Under new ownership, liquor store moves down the street

Vashon’s liquor store has a new owner and has moved to the southern edge of town.

Vashon Liquor employee Cortez Ellison works at the store

Vashon’s liquor store has a new owner and has moved to the southern edge of town.

Local businessman Ted Yi recently purchased Vashon Liquor, which was located near the heart of town, from owners Karen Lindskog and Cherry Morgan.

Yi lives off-island but owns the property that houses the Chevron gas station and convenience store, as well as Snapdragon  Bakery and Cafe and the Hastings-Cone Gallery. He moved the liquor store into the only empty storefront in that strip, something he said would save on rent costs and may encourage customers to visit the other businesses there. Yi used to own the gas station as well, but now owns only the property.

“I wanted to make it one-stop shopping,” he said.

Lindskog and Morgan owned Vashon Liquor for six years, originally managing it as a state-run store.

When liquor sales were privatized in Washington in 2012, the women kept the shop open by purchasing its entire inventory from the state.

While Lindskog said their business did take a hit from new liquor sales elsewhere, they were making it financially, and they recently decided to sell the store primarily for personal reasons.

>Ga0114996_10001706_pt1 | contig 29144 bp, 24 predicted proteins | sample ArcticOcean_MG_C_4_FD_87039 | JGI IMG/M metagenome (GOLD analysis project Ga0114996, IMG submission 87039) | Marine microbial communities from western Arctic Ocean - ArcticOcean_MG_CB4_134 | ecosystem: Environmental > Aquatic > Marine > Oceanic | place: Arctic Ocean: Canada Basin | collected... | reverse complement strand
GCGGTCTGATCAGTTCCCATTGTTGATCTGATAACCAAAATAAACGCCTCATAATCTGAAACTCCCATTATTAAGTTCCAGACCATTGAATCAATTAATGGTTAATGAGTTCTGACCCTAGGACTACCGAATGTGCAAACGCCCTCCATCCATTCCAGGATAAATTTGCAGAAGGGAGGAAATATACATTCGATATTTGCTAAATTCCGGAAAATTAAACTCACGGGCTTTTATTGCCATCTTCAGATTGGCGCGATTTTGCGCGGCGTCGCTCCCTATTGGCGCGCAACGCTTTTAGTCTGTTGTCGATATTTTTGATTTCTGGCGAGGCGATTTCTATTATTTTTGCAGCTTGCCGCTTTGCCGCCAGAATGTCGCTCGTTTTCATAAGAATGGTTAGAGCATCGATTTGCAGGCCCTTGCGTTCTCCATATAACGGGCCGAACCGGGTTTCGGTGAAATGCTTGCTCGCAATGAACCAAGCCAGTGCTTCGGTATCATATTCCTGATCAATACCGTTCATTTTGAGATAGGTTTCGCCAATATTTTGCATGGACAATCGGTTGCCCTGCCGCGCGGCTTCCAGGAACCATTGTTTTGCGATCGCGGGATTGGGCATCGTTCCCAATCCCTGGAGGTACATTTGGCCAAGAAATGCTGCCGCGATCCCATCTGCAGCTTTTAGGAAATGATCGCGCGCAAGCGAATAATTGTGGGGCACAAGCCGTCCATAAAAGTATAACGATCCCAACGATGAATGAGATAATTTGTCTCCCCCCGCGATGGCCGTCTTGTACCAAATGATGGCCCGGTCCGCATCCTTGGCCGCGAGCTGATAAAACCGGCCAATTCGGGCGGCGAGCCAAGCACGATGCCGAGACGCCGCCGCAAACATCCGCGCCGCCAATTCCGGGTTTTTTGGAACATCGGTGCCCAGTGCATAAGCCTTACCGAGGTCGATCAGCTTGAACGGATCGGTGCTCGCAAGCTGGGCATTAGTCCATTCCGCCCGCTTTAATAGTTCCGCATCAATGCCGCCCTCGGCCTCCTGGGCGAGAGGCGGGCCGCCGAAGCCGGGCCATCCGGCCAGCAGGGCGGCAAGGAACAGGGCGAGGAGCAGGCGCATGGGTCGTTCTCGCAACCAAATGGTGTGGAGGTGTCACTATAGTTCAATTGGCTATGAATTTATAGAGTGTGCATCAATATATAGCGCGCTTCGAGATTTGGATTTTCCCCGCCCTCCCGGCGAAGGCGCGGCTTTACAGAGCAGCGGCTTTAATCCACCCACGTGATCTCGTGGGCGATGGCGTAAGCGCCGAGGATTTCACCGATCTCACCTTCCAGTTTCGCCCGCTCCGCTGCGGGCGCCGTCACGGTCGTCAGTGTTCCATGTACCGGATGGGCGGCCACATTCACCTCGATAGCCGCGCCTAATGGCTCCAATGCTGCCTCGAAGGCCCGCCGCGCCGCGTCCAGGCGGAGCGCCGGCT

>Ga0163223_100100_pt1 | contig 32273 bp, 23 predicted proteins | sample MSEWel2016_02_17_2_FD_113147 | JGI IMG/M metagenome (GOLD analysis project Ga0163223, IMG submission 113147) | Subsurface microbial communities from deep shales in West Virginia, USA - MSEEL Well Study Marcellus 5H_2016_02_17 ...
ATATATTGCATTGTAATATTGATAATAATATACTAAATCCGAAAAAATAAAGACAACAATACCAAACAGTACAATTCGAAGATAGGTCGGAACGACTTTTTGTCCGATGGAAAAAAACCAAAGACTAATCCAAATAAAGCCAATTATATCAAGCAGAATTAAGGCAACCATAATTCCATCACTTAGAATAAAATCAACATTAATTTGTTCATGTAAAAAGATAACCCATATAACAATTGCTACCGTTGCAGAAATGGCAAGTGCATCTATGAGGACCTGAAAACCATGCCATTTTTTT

She added that she was grateful for the customers and local restaurants that continued to buy from the store in recent years. On the island, Vashon Market IGA and Island Lumber both sell liquor. Vashon Thriftway recently added liquor to its inventory as well, though Lindskog said she believes the grocery store’s owner held off on selling it while she and Morgan still owned the liquor store.

“I really want to thank everyone on the island for all the support they gave the store,” she said. “It wasn’t a lack of community support that did this. A lot of personal reasons went into selling.”

Yi said he approached Lindskog and Morgan about purchasing the business a couple of years ago and was glad to have the opportunity to buy it now. He has purchased the store’s entire inventory.

Last week Yi was putting final touches on the new space, which he noted is smaller than the store’s former storefront but is configured differently and feels more open.  Eventually the shop will have 18 craft beers on tap, he said, as well as a cooler with more selections. He also hopes to eventually expand the store’s inventory and add a high-end wine section.

Lindskog said that despite the challenges facing small liquor stores, she believes Yi will do well there.

“He’s got a business head on him,” she said.


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